Anesthesia may help combat lung infections, study finds

Inhaled anesthetics have been used for over a century and have made modern surgery possible, but new research suggests they can also combat viral and bacterial infections in the lungs.

To examine just how some inhaled anesthetic drugs affect viral and bacterial infections, a team composed of researchers from Johns Hopkins Medicine in Baltimore and the University of Buffalo (N.Y.) exposed mice to the influenza virus and Streptococcus pneumoniae bacteria.

The team found that volatile anesthetics, such as halothane, boosted the anti-bacterial immune response after an influenza viral infection by blocking specific chemical signals that help regulate the activity of the immune system.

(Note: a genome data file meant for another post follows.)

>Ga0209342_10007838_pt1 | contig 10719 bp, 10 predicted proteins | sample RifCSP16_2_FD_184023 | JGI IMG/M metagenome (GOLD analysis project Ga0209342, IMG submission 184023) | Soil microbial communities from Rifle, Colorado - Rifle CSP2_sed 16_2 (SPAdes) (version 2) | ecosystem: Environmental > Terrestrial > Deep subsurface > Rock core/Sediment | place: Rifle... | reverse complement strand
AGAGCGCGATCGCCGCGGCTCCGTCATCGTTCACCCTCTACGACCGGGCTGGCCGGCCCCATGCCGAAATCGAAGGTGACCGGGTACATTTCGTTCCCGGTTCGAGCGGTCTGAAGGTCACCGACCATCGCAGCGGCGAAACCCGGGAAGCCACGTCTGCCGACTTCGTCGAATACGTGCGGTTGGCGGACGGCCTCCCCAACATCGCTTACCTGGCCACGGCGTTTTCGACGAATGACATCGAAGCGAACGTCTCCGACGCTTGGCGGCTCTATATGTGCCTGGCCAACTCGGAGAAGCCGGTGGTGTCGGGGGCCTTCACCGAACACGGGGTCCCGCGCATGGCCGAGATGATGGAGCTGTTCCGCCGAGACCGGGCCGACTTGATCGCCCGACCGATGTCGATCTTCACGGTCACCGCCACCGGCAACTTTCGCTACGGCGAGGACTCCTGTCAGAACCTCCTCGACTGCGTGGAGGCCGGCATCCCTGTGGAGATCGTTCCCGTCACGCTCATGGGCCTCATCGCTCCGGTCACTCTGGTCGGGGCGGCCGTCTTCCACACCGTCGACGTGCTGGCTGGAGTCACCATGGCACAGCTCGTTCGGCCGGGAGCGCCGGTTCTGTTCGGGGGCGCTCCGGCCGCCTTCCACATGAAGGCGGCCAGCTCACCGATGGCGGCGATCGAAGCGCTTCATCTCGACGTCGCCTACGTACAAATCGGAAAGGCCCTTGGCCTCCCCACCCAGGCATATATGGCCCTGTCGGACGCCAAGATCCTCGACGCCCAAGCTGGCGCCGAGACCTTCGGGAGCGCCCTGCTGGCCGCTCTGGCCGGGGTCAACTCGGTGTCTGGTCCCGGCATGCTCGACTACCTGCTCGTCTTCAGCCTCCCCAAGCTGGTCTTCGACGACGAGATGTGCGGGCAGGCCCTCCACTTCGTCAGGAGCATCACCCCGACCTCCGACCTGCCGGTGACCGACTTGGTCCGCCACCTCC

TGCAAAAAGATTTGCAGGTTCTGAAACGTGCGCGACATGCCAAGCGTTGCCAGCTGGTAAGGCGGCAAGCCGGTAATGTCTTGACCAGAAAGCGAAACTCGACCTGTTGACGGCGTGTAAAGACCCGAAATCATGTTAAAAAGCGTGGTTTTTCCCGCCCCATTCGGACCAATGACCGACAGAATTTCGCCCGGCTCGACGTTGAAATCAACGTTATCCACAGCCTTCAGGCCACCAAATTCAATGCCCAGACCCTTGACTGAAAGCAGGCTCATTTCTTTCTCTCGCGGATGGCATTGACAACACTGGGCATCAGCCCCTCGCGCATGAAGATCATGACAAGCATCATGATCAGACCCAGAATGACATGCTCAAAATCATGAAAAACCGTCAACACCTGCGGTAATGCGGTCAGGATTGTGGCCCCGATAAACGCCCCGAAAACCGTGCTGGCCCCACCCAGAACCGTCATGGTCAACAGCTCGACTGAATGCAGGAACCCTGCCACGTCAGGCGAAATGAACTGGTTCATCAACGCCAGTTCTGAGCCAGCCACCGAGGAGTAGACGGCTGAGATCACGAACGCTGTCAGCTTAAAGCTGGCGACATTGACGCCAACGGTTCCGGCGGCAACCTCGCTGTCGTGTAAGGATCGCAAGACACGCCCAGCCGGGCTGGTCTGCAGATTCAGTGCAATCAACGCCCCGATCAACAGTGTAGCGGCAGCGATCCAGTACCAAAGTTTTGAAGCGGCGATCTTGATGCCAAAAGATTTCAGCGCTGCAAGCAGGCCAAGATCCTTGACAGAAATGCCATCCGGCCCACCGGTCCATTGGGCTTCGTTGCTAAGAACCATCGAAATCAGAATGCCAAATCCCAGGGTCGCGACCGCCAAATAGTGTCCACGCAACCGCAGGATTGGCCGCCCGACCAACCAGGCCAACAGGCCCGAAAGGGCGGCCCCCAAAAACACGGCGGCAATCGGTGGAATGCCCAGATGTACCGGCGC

Ultimately, the anesthetics give to the mice were linked to a decrease in bacterial burden and fewer lung injuries following flu or pneumonia infections.

Krishnan Chakravarthy, MD, PhD, one of the leaders of the study, said the results give researchers more information about how volatile anesthetics affect the immune system, which is crucial given how often they are used in the operating room. Dr. Chakravarthy also suggested these drugs may someday help fight outbreaks.

"A therapy based on these inhaled drugs may help deal with new viral and bacterial strains that are resistant to conventional vaccines and treatments and could be a game changer in terms of our preparedness for future pandemics and seasonal flu outbreaks because it's focusing on host immunity," said Dr. Chakravarthy. 



More articles on infections:
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